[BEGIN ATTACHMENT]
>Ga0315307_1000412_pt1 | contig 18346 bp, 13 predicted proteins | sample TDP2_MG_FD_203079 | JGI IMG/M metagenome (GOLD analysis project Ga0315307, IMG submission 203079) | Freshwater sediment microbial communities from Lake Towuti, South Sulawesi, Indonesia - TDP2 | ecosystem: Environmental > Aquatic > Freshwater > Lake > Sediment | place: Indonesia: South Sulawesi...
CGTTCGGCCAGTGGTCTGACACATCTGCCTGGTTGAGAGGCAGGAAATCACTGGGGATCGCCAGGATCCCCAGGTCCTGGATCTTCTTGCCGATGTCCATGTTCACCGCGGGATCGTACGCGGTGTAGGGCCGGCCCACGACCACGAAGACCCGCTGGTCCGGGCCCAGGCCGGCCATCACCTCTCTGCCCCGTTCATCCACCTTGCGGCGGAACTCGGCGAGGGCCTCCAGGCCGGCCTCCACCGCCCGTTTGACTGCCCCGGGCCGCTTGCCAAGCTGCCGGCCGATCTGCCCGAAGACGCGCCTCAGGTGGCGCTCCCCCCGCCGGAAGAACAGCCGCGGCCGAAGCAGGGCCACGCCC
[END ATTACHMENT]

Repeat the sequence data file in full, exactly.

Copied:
>Ga0315307_1000412_pt1 | contig 18346 bp, 13 predicted proteins | sample TDP2_MG_FD_203079 | JGI IMG/M metagenome (GOLD analysis project Ga0315307, IMG submission 203079) | Freshwater sediment microbial communities from Lake Towuti, South Sulawesi, Indonesia - TDP2 | ecosystem: Environmental > Aquatic > Freshwater > Lake > Sediment | place: Indonesia: South Sulawesi...
CGTTCGGCCAGTGGTCTGACACATCTGCCTGGTTGAGAGGCAGGAAATCACTGGGGATCGCCAGGATCCCCAGGTCCTGGATCTTCTTGCCGATGTCCATGTTCACCGCGGGATCGTACGCGGTGTAGGGCCGGCCCACGACCACGAAGACCCGCTGGTCCGGGCCCAGGCCGGCCATCACCTCTCTGCCCCGTTCATCCACCTTGCGGCGGAACTCGGCGAGGGCCTCCAGGCCGGCCTCCACCGCCCGTTTGACTGCCCCGGGCCGCTTGCCAAGCTGCCGGCCGATCTGCCCGAAGACGCGCCTCAGGTGGCGCTCCCCCCGCCGGAAGAACAGCCGCGGCCGAAGCAGGGCCACGCCC